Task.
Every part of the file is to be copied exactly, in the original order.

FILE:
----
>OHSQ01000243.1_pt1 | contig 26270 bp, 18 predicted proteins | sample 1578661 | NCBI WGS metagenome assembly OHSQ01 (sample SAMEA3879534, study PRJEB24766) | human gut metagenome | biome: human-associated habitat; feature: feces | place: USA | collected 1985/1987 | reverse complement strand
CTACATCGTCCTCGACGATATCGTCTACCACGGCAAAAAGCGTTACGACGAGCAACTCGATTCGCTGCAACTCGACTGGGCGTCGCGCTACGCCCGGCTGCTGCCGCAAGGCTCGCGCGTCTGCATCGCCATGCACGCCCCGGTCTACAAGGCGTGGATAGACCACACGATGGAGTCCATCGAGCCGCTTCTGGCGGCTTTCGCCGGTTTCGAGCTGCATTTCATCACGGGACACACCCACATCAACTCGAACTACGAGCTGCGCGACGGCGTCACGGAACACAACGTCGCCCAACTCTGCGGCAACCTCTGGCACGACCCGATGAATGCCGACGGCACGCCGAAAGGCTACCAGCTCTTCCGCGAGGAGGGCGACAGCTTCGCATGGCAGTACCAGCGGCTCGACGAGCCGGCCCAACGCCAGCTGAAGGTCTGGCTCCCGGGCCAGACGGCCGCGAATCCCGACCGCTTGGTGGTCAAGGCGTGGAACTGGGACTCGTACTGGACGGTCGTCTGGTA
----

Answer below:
>OHSQ01000243.1_pt1 | contig 26270 bp, 18 predicted proteins | sample 1578661 | NCBI WGS metagenome assembly OHSQ01 (sample SAMEA3879534, study PRJEB24766) | human gut metagenome | biome: human-associated habitat; feature: feces | place: USA | collected 1985/1987 | reverse complement strand
CTACATCGTCCTCGACGATATCGTCTACCACGGCAAAAAGCGTTACGACGAGCAACTCGATTCGCTGCAACTCGACTGGGCGTCGCGCTACGCCCGGCTGCTGCCGCAAGGCTCGCGCGTCTGCATCGCCATGCACGCCCCGGTCTACAAGGCGTGGATAGACCACACGATGGAGTCCATCGAGCCGCTTCTGGCGGCTTTCGCCGGTTTCGAGCTGCATTTCATCACGGGACACACCCACATCAACTCGAACTACGAGCTGCGCGACGGCGTCACGGAACACAACGTCGCCCAACTCTGCGGCAACCTCTGGCACGACCCGATGAATGCCGACGGCACGCCGAAAGGCTACCAGCTCTTCCGCGAGGAGGGCGACAGCTTCGCATGGCAGTACCAGCGGCTCGACGAGCCGGCCCAACGCCAGCTGAAGGTCTGGCTCCCGGGCCAGACGGCCGCGAATCCCGACCGCTTGGTGGTCAAGGCGTGGAACTGGGACTCGTACTGGACGGTCGTCTGGTA